Virgin American's RED where you can order food and drink right at your seat.
In an age where almost everyone has an Debit or Credit Card and that airlines are charging for more things on flights than just movies and alcohol, it seems obvious that airlines should be taking credit cards in flight.
Going cashless has many benefits (not having to have cash on the plane, don’t have to ask for change, encourages people to spend more, etc), but some flight attendants are worried what happens if the card reader doesn’t work? And there are concerns that the credit cards will slow down service.
Although airlines that have already implemented the service show there is a learning curve, but once learned, service can actually pick up.
Virgin America probably has the coolest system where you can order items on the entertainment module in the seat back and actually swipe your credit card there.
Current American cashless airlines:
* United Airlines: Since late April
* American Airlines by June 1
* Southwest Airlines
* Sun country Airlines
* Frontier Airlines
* Alaska Airlines
* MidWest Airlines
* Virgin America
There could be more — there doesn’t seem to be a full list of airlines and I tried to search down as many as I could.
Although the additional charges might be bothersome, at least most airlines are making an effort to make paying them easier. Image: NotCot.com
Does Southwest Airlines giving out free drink coupons help them to acheive #1 status?
According to the Customer Service Satisfaction Index, airline passengers feel the airlines are doing a 3.2% better job in customer service compared to the year before.
Although fees are up, the numbers of passengers are down. This means less lines, fewer bumped people, and more room since you might have no one sitting in the center seat.
Southwest Airlines was #1 for customer satisfaction for the 16th year in a row with it’s highest rating ever. The biggest gainers were Delta Airlines, US Airways, and Continental who improved by margins of 6.7% to 9.7%. American Airlines saw the largest decrease (3.2%) and United Airlines ended with the lowest overall score for the year.
It will be interesting to see if the airlines can keep this positive trend going, since hopefully by next year we’ll have a strong economy and fuller planes (and lines). Source: USA Today Image: tsmyther
Southwest Boeing 737 winglet overlooking LA
A 47 year old woman on a Southwest Airline’s flight from Florida to California ran into some trouble texting messaging someone while on her way to her seat.
She states that a flight attendant approached her and “rudely” told her to turn off her phone and buckle up. The woman states she totally complied and turned it off immediately and sat down. She continues saying the flight attendent returned and harassed her 6 more times before leaving the gate, not listening to her showing him that she turned off her phone.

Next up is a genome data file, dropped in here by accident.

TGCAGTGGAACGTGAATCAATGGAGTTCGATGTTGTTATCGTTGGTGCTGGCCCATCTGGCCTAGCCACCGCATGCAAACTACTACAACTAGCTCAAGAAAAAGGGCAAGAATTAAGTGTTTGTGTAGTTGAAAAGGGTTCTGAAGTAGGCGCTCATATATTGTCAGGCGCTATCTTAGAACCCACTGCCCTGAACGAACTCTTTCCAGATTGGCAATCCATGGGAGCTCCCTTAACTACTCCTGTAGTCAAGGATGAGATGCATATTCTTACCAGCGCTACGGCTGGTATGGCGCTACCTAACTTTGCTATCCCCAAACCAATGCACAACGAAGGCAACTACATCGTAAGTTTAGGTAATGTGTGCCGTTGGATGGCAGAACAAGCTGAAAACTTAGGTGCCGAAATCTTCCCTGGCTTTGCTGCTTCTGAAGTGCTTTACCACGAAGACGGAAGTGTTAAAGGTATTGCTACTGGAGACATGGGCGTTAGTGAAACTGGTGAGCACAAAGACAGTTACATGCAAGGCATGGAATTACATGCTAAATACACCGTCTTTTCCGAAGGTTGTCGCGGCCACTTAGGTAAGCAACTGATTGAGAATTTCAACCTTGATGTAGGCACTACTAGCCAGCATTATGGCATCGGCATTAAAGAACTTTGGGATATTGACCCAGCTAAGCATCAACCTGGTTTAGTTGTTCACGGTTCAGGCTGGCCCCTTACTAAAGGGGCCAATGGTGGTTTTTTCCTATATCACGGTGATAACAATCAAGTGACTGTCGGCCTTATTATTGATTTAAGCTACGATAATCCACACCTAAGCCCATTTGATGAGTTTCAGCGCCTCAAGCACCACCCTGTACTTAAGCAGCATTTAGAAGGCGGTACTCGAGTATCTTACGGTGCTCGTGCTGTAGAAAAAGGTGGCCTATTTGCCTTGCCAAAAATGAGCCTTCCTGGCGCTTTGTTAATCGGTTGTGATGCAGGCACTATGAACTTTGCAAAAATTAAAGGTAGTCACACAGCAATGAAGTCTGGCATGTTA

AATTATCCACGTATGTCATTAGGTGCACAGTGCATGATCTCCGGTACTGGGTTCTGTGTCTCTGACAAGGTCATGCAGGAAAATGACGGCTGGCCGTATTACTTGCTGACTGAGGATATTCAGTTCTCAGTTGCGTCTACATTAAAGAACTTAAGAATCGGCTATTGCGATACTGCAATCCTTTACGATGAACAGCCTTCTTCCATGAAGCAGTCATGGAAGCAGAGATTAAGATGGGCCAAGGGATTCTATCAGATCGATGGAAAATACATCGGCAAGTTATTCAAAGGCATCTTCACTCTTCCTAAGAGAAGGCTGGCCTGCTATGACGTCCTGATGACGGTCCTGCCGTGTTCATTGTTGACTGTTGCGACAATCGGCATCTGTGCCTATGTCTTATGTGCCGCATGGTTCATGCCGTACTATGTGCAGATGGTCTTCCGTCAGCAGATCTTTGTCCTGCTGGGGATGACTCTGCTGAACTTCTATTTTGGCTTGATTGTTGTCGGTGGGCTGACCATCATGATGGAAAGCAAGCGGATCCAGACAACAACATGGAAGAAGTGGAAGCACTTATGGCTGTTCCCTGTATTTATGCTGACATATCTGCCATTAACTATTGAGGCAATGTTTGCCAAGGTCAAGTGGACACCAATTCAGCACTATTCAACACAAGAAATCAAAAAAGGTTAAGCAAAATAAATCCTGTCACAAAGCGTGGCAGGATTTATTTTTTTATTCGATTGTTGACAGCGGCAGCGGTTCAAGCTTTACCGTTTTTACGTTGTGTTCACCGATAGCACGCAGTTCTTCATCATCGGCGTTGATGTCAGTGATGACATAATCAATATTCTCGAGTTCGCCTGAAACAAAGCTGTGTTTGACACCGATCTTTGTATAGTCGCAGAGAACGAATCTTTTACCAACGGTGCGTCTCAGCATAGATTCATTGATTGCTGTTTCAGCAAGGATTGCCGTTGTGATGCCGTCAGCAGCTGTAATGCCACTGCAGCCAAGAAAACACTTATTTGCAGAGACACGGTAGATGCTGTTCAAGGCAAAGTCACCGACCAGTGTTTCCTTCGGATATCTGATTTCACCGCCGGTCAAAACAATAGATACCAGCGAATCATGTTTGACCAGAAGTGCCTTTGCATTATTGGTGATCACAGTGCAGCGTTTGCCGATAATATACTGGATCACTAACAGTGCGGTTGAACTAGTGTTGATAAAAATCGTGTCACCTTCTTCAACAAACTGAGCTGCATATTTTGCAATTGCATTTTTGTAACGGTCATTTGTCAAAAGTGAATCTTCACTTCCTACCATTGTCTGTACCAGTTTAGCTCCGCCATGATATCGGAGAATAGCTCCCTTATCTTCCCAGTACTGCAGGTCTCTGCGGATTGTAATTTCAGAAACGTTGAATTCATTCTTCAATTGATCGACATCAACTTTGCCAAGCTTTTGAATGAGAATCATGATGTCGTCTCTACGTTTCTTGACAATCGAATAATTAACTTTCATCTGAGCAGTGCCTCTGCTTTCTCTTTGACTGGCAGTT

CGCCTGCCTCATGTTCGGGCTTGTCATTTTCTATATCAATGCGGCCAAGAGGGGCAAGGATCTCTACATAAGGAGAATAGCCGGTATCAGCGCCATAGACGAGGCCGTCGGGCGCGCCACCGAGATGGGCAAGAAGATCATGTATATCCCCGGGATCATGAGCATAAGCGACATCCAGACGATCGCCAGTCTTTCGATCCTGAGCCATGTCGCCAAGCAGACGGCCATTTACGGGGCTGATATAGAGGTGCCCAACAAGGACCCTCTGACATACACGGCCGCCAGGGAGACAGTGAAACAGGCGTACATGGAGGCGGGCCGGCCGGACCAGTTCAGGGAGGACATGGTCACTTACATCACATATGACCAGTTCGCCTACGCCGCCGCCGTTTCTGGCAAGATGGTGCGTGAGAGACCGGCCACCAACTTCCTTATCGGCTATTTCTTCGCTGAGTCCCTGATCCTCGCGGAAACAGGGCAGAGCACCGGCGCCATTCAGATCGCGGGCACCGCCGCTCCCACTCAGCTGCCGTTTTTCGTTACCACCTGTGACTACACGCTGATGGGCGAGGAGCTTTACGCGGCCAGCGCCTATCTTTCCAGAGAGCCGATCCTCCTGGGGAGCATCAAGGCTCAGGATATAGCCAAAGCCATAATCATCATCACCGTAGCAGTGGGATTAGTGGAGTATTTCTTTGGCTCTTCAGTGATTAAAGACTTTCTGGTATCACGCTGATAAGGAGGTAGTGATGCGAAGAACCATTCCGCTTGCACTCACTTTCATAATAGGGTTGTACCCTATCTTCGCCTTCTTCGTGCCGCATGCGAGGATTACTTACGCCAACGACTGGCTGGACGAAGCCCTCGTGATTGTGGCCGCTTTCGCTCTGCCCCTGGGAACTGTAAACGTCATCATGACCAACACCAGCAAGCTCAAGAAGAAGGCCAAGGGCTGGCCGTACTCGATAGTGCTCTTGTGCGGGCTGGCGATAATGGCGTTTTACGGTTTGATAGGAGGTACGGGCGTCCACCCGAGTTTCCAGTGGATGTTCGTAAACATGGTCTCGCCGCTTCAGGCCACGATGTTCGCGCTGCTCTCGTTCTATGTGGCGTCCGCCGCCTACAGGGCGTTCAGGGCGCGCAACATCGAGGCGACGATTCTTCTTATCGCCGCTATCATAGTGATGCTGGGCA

He suposidly came back to her twice more while the plane was on its way to the runway and he decided to throw her off the plane. The flight was then returned to the gate, the woman was arrested, and the flight continued on.
Personally this seems like a bunch of hogwash and someone found a lawyer who likes publicity. First off a flight attendant can’t control what the plane does. The pilot would have to be informed of the situation and make the call to return to the gate. Then police are not going to just arrest this woman if she really did nothing wrong.
Of course Southwest Airlines is not commenting at this time, but I am sure they are looking forward to comment and set the story straight. Source: Tennessean.com Image: Krobie
We can do silly things to get that internet!
On the ground we live in a world of easy communication. Access to the internet is pretty much everywhere, from Wi-Fi, to phones, to city-wide free wireless access. However, the technology has seemed to take a while to find a foot hold in the sky.
It would seem to make sense. People are willing to pay to use the internet at hotspots on the ground (even at the airports) why hasn’t the technology taken off (heh) in the air?
Connexion by Boeing used to be the beacon of hope. Here was a big name (you probably have heard of Boeing if you are reading this blog) that was to provide internet access to passengers on planes. It went online on May 17, 2004 and only lasted until December 31, 2006. Boeing stated, “the market for this service has not materialized as had been expected.”
Prices varied from $9.95 per hour to $29.95 for unlimited access. Even though this might be a little too pricey for some, it would seem cheap enough to provide enough entertainment, communication, and business productivity for those who are dropping at least a few hundred on a ticket.
So, where is the beacon of hope now? One of the brightest beacons is Row 44. It was also created in 2004 around the same time as Connexion, but unlike Boeing it is still around and with a hopeful future.
Row 44 currently has plans to set up trial runs on Alaska Airlines and Southwest Airlines. Unfortunately there was been a little delay due to competition for FCC approval. However they are on track now for testing to start in early 2009. The beauty for those of us in North America, is we might have a chance to use the system (Connexion was not in N. America).
One way or another, I have faith that sometime in the near future we will have seamless internet connection from the ground into the air. Many people have already made it clear they don’t want to be sitting next to someone for a few hours talking on their cell phone (including myself), but I know I would love to be entertained (and gosh maybe even write an airline blog) at 30,000 feet in the air.